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Security threats and vulnerabilities
Started by daljit.kumar4 Nov 04 2019 07:44 PM

3 replies to this topic
security vulnerabilities insecure
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#1

daljit.kumar4

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daljit.kumar4
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We have built an official app that is available on Google and Apple stores. Our security team has run a scan of the app to identify any security threats or vulnerabilities. We have been able to fix most of the issues they pointed out. However, there are few issues that we are stuck with and we are not sure how we can fix them using Corona SDK. Your help in this matter will be greatly appreciated.

 

  1. Insecure data storage

“Insecure data storage vulnerabilities occur when development teams assume that users or malware will not have access to a mobile device's filesystem and subsequent sensitive information in data-stores on the device. Filesystems are easily accessible. Organizations should expect a malicious user or malware to inspect sensitive data stores. Rooting or jailbreaking a mobile device circumvents any encryption protections. When data is not protected properly, specialized tools are all that is needed to view application data.”

 

In our app, we are using WebView to access our organization’s Single Sign On page for authentication. This page sets up some cookies that are stored in the data folder of the app in the device by Corona. The cookie file can easily be read by other apps and they can steal the critical authentication information. Can this cookie file be made secure by providing some password protection?

 

  1. Information gets cached in iOS snapshot section

In order to provide the visual transitions in the interface, iOS has been proven to capture and store snapshots (screenshots or captures) as images stored in the file system portion of the device NAND flash. This occur when a device suspends (rather than terminates), when either the home button is pressed, or a phone call or other event temporarily suspends the application. These images can often contain user and application data, and in one published case contained the user’s credit card information, his properties details and his personal details. Pressing the iPhone/iPad home button shrinks the iOS application and moves it to the background with a nice effect. To create that shrinking effect, iOS takes a screenshot of the application and stores it in the Library/Caches/Snapshots folder in the respective application’s home directory. This might result in storing the user’s sensitive information on the device without user’s knowledge. Snapshots stored on the iPhone will automatically clear after the device is rebooted. An attacker can get access to sensitive details in case the device is compromised.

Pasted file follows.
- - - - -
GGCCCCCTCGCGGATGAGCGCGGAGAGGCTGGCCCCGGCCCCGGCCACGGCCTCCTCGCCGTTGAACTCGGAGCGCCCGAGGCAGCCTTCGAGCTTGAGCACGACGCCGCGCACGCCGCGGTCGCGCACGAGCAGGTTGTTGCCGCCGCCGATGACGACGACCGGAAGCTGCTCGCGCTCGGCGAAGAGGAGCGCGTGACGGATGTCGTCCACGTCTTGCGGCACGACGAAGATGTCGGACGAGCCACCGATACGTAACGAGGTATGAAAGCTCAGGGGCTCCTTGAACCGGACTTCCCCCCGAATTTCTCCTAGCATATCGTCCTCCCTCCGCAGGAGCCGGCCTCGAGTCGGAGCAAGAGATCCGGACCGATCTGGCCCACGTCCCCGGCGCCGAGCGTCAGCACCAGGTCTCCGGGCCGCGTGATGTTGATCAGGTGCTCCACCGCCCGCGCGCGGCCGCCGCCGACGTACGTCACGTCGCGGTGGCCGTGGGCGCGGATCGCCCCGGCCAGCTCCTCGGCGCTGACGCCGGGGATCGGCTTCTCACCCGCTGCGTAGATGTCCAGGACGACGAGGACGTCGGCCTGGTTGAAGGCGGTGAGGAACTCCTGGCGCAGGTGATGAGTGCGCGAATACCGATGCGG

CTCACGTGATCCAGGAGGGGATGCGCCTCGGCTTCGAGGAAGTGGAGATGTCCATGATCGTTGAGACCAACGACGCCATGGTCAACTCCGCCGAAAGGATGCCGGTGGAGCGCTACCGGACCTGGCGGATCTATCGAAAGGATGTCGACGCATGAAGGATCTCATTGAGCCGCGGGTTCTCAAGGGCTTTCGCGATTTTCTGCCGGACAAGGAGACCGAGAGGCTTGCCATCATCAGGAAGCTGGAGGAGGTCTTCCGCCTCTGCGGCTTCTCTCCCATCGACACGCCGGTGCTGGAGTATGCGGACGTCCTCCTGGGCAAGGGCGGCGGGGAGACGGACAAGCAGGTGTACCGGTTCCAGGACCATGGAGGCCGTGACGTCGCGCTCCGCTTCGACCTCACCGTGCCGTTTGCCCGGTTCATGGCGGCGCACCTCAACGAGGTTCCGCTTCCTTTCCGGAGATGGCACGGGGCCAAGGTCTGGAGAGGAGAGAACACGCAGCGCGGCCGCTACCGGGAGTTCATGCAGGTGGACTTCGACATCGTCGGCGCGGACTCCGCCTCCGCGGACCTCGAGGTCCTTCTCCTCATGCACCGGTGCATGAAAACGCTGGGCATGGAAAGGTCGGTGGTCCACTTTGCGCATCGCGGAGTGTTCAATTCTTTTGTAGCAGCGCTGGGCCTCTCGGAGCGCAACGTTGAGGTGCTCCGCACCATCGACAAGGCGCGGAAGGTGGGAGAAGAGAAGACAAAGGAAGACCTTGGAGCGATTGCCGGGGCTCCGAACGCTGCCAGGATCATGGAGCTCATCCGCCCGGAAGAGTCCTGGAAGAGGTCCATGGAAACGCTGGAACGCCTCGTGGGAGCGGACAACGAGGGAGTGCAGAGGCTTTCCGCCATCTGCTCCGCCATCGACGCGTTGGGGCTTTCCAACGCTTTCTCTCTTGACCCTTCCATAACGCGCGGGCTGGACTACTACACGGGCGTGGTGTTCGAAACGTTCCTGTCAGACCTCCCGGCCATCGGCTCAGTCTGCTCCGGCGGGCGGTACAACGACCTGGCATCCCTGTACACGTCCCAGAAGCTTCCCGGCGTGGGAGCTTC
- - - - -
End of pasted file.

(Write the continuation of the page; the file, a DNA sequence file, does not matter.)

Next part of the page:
We tried using system events such as applicationSuspend to hide any critical information being displayed on the screen. However, it still shows a snapshot of the last screen that was visible. Is there a way we can blur the app or hide some section of the app when the app user presses the Home button?

 

  1. Backup flag not set to false in Android

“The Android operating system offers a backup/restore mechanism of installed packages through the ADB utility. By default, full backup of applications including the private files stored in /data is performed, but this behavior can be customized by implementing a Backup Agent class. This way applications can feed the backup process with custom files and data. Attacker can get sensitive information from back file of the application. “

 

We tried adding following code in the Android section of build.settings but it didn’t work.

 

allowBackup="false",

fullBackupContent="false"

 

Is there a way we can set the Backup Flag to false in the build.settings?

 

  1. Application works on rooted/jailbroken devices

“Rooted/Jailbroken devices can have malicious applications guided by attackers to take sensitive information from other installed applications. An adversary can take advantage of this to perform malicious activity. An attacker can take advantage of this to perform malicious activity like stealing of data from local storage, sniffing traffic and sending it to malicious domain. ”

 

Can we block execution on rooted/jailbroken devices?

 



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#2

XeduR @Spyric

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What sort of scan did your security team run? Those seem like boilerplate descriptions of known issues rather than the results of any particular scan.

 

It'd also be worthwhile to know what sort of app you are working with/on, i.e. are you handling users' credit card information in the app, is the app full of corporate secrets, or is it just some game? In other words, how paranoid should you be about protecting the data and what level of security should be expected?
 

Corona does not support rooted/jailbroken devices, but to my knowledge there is very little that can be done to prevent any apps from running on said devices. The only thing I can think of would be to use Google Play licensing, but there are ways to get around that as well.

 

The simplest step you could try to setting up protection against the iOS snapshot is to create a single black rectangle that covers the entire screen that you toggle visible when the app suspends and invisible when the app resumes.

 

Finally, the crux of all security and encryption related topics is access. You could easily encrypt your local files and they wouldn't be readable anymore. However, you'd need to store the keys somewhere. If they are stored locally, then anyone with the access and the know how can find the keys and undo your encryption. If you hardcode them, either partially or fully, then we get to a point again where someone can just dig them up from the source code, etc.